All the way to Reno
Brilliant interview with Rachel Kushner in Guernica. Discussed: register, range, realism, Roberto Bolaño, violent histories, Proust, Robert Altman, sentences.
There is no single formula. An invisible integument that gives the sentence wholeness and musicality, sometimes. But other times, the formula is almost purely one of context. And yet other times, of sheer precision of meaning. This is a good sentence: “Just as he was settling into the warm mud of alcoholic gloom, Shrike caught his arm.” “Warm mud of alcoholic gloom” is exact and right and accurate.
But then you have sentences that only become truly good in context, like these two, the second sentence making the first sing: “After a long night and morning, towards noon, Miss Lonelyhearts welcomed the arrival of fever. It promised heat and mentally unmotivated violence.”
And then there is a sentence that is good on its own, but great in connection with the next one: “He felt as though his heart were a bomb, a complicated bomb that would result in a simple explosion, wrecking the world without rocking it. He decided to go to Delehanty’s for a drink.”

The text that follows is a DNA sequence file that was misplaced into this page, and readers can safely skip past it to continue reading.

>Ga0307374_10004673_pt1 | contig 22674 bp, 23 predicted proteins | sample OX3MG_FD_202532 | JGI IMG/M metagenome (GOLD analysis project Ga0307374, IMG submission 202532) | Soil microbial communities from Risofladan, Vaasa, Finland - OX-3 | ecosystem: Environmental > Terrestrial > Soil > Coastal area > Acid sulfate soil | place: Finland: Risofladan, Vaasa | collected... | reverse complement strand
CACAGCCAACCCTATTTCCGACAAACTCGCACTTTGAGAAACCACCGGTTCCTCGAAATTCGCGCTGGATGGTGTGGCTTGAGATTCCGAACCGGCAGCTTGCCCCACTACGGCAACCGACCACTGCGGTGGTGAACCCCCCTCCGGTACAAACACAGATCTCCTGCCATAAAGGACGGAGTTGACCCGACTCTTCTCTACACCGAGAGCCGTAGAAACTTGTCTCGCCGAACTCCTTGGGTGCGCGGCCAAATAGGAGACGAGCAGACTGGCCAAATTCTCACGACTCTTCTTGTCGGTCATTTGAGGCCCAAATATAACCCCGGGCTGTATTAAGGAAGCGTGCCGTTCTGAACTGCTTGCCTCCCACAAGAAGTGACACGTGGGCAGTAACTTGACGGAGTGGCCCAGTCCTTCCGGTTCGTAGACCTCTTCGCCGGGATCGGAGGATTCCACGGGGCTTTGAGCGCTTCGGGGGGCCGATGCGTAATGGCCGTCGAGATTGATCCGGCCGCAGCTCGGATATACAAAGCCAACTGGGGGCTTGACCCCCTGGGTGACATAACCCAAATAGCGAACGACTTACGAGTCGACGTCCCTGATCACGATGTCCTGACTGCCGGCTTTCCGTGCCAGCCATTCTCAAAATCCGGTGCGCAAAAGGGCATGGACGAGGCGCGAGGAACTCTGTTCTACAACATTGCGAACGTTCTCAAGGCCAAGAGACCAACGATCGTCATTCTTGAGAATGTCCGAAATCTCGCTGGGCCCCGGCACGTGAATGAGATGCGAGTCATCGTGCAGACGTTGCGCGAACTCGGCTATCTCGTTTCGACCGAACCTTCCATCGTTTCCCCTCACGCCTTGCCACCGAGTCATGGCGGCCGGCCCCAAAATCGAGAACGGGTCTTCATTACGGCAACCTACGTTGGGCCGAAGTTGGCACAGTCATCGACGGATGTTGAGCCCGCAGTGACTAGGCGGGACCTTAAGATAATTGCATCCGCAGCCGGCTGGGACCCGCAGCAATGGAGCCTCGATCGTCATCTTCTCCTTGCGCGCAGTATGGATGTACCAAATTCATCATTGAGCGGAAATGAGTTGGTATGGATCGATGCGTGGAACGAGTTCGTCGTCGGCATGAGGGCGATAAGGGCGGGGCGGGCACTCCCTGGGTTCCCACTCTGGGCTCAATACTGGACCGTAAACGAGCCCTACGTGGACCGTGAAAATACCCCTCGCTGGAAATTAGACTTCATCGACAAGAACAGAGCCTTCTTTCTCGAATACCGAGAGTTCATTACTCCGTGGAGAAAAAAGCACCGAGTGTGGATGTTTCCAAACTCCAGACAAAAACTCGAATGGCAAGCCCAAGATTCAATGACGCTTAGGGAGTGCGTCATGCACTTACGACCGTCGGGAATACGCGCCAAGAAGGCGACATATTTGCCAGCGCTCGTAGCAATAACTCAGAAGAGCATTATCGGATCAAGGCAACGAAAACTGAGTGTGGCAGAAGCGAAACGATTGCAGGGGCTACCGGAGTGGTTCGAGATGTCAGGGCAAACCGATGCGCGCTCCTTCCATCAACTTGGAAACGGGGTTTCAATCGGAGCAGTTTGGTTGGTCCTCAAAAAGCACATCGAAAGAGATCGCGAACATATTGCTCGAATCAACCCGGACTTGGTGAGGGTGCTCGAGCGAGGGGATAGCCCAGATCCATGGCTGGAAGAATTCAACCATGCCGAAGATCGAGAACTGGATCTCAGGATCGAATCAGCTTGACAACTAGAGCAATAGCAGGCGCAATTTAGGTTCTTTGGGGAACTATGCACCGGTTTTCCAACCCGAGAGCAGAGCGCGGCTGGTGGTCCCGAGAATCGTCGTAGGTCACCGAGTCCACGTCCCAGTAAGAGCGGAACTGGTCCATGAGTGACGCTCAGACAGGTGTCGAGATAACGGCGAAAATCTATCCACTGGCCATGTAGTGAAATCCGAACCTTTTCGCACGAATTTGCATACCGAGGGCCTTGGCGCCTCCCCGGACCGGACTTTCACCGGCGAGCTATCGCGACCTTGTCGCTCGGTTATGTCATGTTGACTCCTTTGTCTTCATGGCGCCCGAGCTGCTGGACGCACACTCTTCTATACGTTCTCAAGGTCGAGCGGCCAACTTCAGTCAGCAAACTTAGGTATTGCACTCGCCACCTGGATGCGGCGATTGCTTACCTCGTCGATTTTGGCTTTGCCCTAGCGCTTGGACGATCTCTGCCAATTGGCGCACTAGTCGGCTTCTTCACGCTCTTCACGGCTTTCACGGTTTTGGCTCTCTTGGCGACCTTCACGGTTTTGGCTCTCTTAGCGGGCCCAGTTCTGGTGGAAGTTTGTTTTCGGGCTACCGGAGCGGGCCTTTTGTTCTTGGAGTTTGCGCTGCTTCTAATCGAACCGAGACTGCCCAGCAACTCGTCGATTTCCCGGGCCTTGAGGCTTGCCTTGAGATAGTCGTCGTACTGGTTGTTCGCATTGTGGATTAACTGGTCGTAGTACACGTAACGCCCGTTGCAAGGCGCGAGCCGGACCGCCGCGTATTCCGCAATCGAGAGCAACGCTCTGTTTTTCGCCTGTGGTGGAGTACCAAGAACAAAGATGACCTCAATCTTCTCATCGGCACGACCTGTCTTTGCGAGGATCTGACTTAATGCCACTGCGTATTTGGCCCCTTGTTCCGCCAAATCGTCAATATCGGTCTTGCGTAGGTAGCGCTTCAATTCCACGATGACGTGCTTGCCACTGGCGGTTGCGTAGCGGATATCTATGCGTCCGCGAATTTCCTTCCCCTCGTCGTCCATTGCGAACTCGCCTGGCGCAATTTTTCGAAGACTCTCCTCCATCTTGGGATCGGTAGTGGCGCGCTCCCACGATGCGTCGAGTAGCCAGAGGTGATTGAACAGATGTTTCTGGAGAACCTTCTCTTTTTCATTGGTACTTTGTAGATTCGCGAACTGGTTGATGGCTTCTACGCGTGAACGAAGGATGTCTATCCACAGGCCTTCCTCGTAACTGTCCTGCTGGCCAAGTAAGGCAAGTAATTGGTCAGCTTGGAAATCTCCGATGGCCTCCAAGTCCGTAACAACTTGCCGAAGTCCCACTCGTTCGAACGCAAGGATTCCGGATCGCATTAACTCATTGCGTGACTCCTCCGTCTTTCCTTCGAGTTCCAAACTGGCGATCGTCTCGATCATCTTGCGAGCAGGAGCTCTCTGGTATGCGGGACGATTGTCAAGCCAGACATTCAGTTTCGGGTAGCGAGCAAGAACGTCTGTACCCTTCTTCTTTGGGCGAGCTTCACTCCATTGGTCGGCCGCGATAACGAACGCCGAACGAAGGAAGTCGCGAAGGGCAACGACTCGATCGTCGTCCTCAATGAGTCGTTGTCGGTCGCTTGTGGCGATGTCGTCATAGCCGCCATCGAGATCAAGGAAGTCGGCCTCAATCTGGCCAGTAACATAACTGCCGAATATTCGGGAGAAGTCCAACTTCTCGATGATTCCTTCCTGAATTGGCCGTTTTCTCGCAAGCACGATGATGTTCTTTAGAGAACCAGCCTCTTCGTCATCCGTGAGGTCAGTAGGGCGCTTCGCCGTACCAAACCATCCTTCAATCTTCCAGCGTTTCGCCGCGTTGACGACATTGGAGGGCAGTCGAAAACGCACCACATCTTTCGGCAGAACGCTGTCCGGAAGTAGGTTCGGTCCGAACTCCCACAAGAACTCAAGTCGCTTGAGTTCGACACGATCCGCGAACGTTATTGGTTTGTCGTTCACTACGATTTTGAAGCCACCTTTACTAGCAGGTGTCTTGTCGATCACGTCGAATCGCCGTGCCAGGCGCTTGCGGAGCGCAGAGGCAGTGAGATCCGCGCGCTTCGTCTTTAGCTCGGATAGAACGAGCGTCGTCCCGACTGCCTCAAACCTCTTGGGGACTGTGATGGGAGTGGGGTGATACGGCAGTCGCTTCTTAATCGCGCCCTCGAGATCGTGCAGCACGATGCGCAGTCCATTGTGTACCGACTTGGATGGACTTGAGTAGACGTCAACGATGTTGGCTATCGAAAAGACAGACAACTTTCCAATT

Or there is a writer like Clarice Lispector, where each sentence is profound philosophy and can exist totally on its own, like this one: “Yet even amputated, the hand doesn’t scare me.”
And then there is this sentence, which goes to the very heights. But you have to read all of As I Lay Dying to get to it and understand and feel its greatness: “‘Meet Mrs. Bundren,’ he says.”
What does any of this tell us about the sentence? Very little.